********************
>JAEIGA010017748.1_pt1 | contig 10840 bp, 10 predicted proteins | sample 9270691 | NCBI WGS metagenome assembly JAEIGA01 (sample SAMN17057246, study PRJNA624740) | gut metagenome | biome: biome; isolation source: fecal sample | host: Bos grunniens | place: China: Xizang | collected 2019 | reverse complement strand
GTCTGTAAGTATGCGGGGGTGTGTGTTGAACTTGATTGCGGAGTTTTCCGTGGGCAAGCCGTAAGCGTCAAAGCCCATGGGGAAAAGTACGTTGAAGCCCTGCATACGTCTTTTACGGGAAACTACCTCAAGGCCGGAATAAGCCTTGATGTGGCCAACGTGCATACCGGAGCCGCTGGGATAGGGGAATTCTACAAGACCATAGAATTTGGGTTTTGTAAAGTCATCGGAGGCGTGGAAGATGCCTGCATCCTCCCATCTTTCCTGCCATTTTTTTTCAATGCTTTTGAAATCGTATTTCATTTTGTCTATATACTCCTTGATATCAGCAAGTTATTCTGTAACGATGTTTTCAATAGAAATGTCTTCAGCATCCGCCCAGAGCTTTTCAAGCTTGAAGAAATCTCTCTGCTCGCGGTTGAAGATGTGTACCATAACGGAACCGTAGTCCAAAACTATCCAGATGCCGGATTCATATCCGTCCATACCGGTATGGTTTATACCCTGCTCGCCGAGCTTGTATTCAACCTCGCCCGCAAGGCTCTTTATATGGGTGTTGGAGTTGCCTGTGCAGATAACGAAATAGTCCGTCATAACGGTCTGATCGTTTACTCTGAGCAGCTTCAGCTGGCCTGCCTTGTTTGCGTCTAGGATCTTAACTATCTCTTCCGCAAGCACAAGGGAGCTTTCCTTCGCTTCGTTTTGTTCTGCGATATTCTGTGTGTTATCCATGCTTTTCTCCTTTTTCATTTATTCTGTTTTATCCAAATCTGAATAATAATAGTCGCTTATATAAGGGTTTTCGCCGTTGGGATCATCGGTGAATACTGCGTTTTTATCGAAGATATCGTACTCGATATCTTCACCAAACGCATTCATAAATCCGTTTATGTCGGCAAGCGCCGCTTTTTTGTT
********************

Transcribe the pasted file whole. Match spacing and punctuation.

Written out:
>JAEIGA010017748.1_pt1 | contig 10840 bp, 10 predicted proteins | sample 9270691 | NCBI WGS metagenome assembly JAEIGA01 (sample SAMN17057246, study PRJNA624740) | gut metagenome | biome: biome; isolation source: fecal sample | host: Bos grunniens | place: China: Xizang | collected 2019 | reverse complement strand
GTCTGTAAGTATGCGGGGGTGTGTGTTGAACTTGATTGCGGAGTTTTCCGTGGGCAAGCCGTAAGCGTCAAAGCCCATGGGGAAAAGTACGTTGAAGCCCTGCATACGTCTTTTACGGGAAACTACCTCAAGGCCGGAATAAGCCTTGATGTGGCCAACGTGCATACCGGAGCCGCTGGGATAGGGGAATTCTACAAGACCATAGAATTTGGGTTTTGTAAAGTCATCGGAGGCGTGGAAGATGCCTGCATCCTCCCATCTTTCCTGCCATTTTTTTTCAATGCTTTTGAAATCGTATTTCATTTTGTCTATATACTCCTTGATATCAGCAAGTTATTCTGTAACGATGTTTTCAATAGAAATGTCTTCAGCATCCGCCCAGAGCTTTTCAAGCTTGAAGAAATCTCTCTGCTCGCGGTTGAAGATGTGTACCATAACGGAACCGTAGTCCAAAACTATCCAGATGCCGGATTCATATCCGTCCATACCGGTATGGTTTATACCCTGCTCGCCGAGCTTGTATTCAACCTCGCCCGCAAGGCTCTTTATATGGGTGTTGGAGTTGCCTGTGCAGATAACGAAATAGTCCGTCATAACGGTCTGATCGTTTACTCTGAGCAGCTTCAGCTGGCCTGCCTTGTTTGCGTCTAGGATCTTAACTATCTCTTCCGCAAGCACAAGGGAGCTTTCCTTCGCTTCGTTTTGTTCTGCGATATTCTGTGTGTTATCCATGCTTTTCTCCTTTTTCATTTATTCTGTTTTATCCAAATCTGAATAATAATAGTCGCTTATATAAGGGTTTTCGCCGTTGGGATCATCGGTGAATACTGCGTTTTTATCGAAGATATCGTACTCGATATCTTCACCAAACGCATTCATAAATCCGTTTATGTCGGCAAGCGCCGCTTTTTTGTT